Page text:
Today’s Response: Learning Curves!

12 December, 2009

Every game has a learning curve. Even Pong has a learning curve. Through trial and error a player will learn that the ball must not cross their line of defense. Also, by hitting the ball with the paddle you can make challenging plays for your opponent. Pong has a fairly simple learning curve. It doesn’t take very long to learn, and there aren’t many instructions to follow. The MMO EVE on the other hand has one of the most difficult learning curves. There are many complex strategies that a player must learn to even begin. Once the initial gameplay is introduced a player has to decide what skills they want to use, what factions or corporations to join, and how to make money. Here is a picture someone made about learning curves and MMOs.  I find it to be quite accurate, and if you don’t believe me about EVE just sign up for a trial account.

Those two examples obviously don’t represent the bulk of video games. There is usually a “tutorial island” in video games that guide a player through how to play the game. Most often they cover movement, how to interact with objects, and what players should generally do in the game. These can be tedious if they move too slowly, but if they move too quickly players will be lost. The worst way to start a game off is by making the player frustrated. This is why considering a learning curve in development should be done constantly. Adding a new element into a game should be carefully considered, and developers should seek out how to teach players about new elements effectively. For example, if the fighting system is original, a great deal of time should be placed in how to teach players the fighting system. Developers should place the players in real-time simulations of gameplay. Doing is learning. There also needs to be an examination on how much time a player needs to spend on each topic. If there are elements that are in almost every game in the genre, there doesn’t need to be a long explanation of the elements. Almost all characters move the same way in first person shooters, if there needs to be a tutorial on how to move it should be optional or very brief.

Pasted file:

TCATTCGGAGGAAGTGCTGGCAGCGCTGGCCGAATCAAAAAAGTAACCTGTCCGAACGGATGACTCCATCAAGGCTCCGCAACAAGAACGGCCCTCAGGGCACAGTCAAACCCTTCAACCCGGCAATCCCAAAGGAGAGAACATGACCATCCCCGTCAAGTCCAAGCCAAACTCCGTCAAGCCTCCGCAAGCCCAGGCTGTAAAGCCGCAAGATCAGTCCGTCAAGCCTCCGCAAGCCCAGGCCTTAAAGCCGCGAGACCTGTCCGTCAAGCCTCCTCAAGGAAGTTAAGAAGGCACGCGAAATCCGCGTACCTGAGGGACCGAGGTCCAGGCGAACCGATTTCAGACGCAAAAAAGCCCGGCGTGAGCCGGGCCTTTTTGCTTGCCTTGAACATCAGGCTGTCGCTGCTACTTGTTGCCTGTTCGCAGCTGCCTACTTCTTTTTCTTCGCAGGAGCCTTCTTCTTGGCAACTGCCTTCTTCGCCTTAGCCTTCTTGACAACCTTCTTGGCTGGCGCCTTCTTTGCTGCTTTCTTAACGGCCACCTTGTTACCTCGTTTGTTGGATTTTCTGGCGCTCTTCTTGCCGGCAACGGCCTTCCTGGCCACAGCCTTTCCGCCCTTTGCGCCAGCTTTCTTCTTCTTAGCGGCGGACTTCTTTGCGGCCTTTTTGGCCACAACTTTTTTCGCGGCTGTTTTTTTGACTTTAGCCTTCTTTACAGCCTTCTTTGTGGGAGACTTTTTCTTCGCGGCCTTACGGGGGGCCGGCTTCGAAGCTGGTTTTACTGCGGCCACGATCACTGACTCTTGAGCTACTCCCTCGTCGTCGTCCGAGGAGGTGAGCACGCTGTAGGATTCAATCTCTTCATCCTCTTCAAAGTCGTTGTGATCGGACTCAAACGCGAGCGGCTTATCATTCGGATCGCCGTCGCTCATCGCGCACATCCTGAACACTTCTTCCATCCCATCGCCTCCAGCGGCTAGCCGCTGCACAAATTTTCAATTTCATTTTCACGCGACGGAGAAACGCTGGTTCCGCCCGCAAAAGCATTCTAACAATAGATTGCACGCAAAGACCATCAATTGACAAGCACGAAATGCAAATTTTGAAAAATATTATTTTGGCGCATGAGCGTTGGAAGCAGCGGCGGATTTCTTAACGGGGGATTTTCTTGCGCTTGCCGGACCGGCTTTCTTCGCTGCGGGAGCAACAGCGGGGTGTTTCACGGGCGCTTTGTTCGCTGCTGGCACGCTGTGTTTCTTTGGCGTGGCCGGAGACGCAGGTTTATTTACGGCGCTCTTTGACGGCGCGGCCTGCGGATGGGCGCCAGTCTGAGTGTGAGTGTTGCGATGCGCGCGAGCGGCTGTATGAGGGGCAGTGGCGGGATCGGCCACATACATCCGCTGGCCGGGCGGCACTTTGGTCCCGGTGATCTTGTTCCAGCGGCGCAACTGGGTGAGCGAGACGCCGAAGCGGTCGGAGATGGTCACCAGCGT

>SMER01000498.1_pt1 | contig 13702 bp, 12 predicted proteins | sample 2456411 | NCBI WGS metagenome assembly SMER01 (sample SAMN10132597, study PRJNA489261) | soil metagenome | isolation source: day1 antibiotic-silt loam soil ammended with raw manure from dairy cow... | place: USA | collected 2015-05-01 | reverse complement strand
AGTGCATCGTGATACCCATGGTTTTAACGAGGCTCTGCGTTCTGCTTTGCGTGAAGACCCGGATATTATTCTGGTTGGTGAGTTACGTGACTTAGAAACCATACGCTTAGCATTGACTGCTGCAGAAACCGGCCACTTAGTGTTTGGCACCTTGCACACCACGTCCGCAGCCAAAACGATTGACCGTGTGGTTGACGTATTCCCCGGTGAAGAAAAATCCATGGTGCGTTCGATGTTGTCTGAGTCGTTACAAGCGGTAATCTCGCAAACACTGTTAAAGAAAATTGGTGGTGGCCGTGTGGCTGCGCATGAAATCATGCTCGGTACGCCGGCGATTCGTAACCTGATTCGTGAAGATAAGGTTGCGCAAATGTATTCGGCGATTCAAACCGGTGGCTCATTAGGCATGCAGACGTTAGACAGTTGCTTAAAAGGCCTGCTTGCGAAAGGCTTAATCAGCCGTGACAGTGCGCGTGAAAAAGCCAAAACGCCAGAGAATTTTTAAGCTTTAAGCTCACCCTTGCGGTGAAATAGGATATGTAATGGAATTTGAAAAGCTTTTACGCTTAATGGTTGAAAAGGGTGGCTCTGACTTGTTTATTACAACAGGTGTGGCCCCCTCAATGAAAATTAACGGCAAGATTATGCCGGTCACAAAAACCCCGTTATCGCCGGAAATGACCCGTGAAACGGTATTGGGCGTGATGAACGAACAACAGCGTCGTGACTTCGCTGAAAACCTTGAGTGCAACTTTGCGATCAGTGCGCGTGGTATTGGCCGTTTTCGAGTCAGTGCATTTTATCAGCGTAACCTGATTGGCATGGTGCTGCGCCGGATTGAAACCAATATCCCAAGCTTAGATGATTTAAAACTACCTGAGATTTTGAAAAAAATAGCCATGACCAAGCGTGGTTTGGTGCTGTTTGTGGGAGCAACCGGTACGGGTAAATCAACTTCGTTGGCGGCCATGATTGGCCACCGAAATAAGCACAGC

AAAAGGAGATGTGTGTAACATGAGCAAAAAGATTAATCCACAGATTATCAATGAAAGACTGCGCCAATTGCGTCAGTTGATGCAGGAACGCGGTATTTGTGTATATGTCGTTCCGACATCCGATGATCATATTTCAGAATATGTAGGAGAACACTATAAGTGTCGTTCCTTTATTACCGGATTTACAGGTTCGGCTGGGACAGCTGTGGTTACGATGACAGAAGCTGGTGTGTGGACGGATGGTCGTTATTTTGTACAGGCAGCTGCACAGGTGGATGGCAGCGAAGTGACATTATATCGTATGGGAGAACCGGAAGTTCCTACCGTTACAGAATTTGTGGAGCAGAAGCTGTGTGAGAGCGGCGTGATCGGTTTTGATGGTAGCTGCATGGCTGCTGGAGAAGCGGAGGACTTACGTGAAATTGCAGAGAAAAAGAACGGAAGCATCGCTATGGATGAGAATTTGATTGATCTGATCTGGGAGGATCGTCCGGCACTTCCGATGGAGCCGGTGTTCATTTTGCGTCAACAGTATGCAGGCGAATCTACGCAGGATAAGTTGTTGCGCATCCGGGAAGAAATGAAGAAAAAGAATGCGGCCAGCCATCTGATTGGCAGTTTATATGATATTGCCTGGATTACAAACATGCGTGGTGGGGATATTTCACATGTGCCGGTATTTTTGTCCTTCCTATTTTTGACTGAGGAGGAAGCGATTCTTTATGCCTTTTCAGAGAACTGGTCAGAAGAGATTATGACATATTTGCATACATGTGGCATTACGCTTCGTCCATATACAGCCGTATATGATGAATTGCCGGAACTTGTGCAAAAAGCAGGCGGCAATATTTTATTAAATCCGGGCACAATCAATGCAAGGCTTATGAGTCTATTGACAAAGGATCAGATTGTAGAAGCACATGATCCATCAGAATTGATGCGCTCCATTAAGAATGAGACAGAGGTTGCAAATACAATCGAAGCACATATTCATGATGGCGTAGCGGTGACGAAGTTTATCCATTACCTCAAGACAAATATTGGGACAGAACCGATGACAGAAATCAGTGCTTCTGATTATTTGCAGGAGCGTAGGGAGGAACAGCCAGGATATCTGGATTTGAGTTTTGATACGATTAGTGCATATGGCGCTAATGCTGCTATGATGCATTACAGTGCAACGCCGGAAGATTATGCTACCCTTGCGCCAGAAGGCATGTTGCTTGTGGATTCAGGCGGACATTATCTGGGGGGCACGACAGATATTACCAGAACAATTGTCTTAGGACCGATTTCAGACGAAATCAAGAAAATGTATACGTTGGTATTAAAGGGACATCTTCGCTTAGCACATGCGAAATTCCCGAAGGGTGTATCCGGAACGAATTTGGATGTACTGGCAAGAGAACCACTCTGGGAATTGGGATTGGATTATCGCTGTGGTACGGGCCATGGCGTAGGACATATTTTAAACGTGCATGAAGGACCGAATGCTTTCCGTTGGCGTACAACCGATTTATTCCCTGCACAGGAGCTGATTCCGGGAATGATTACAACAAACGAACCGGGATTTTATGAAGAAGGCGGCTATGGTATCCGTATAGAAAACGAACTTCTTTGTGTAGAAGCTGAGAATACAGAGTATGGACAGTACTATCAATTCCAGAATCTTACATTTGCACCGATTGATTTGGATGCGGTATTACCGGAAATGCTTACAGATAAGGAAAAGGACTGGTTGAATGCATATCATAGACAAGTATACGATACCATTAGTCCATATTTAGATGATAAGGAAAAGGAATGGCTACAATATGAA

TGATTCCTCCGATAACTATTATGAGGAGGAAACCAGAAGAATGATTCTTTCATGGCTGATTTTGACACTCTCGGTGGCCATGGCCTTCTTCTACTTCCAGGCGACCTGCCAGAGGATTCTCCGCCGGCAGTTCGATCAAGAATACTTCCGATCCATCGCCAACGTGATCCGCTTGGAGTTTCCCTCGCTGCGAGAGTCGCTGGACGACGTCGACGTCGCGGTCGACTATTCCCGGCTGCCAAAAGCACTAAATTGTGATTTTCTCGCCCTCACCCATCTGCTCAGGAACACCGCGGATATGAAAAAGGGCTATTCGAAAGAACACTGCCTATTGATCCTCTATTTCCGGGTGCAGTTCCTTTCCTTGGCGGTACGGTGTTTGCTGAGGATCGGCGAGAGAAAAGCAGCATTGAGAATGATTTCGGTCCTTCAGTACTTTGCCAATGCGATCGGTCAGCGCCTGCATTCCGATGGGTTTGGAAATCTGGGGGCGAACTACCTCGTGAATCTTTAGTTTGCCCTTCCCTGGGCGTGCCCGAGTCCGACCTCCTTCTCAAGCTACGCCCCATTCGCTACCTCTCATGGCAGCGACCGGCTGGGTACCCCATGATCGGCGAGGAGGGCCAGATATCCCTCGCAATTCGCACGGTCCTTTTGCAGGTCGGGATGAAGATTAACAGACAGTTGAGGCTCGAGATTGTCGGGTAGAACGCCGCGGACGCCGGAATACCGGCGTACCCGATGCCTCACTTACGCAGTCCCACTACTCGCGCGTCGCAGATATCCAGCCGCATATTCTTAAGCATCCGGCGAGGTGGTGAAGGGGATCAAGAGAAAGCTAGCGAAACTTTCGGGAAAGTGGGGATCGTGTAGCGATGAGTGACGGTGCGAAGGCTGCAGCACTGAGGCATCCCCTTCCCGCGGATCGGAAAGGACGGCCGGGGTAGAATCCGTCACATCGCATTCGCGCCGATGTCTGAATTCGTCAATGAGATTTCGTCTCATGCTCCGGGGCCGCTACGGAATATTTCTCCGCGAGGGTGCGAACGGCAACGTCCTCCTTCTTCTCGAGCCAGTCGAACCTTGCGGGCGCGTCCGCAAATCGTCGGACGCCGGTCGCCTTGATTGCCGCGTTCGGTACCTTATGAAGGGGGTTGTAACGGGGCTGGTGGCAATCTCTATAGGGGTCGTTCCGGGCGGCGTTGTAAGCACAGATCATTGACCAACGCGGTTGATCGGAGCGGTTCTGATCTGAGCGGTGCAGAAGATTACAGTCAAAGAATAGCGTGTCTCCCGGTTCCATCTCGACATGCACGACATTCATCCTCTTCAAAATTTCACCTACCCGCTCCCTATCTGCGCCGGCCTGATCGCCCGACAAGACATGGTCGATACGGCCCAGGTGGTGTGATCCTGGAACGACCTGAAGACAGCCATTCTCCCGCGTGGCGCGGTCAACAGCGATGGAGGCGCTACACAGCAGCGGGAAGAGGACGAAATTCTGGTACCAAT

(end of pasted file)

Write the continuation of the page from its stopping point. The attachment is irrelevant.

A developer should choose who their target audience is, and what that audience’s experiences have been. Players should know the difference between the game they are learning and games they have already mastered. A player will most likely be able to find their way around from playing other MMOs. What players might need to be taught is if  an element is different, such as a whole new way to do transactions with other players. These elements could be awkward and daunting if players aren’t taught how to use them. An entire aspect of the game may initially be avoided by players, and the hard work that the developers put into creating the element will have gone to waste. The developers might also have to work on creating ways to bring players back to that element without the players having negative biases based on their past experiences with the element.

Players will always learn how to play if they have enough will power to continue playing. Players will also continue playing if they feel they are being rewarded for learning. In arcade games if a player died they would usually continue playing because they learned new patterns while playing. There are times when the game needs to let go and allow the player to enjoy themselves. Its just like teaching a kid to ride a bike, and letting go of the handlebars. In a puzzle game there needs to be trial and error and the players should not be told how to solve the puzzles, otherwise the purpose of the game would be defeated. Players learn at different rates, and one size does not fit all in tutorials.

Developers should constantly be considering how to introduce elements of their game to players. As my friend says, “perhaps in the end, we will invariably see the rise of more sophisticated tutorials; because all in all, to assume humans as intelligent, skill grasping beings we would be short sighting the fact that people enjoy having their hands held, no matter the trial before them.”


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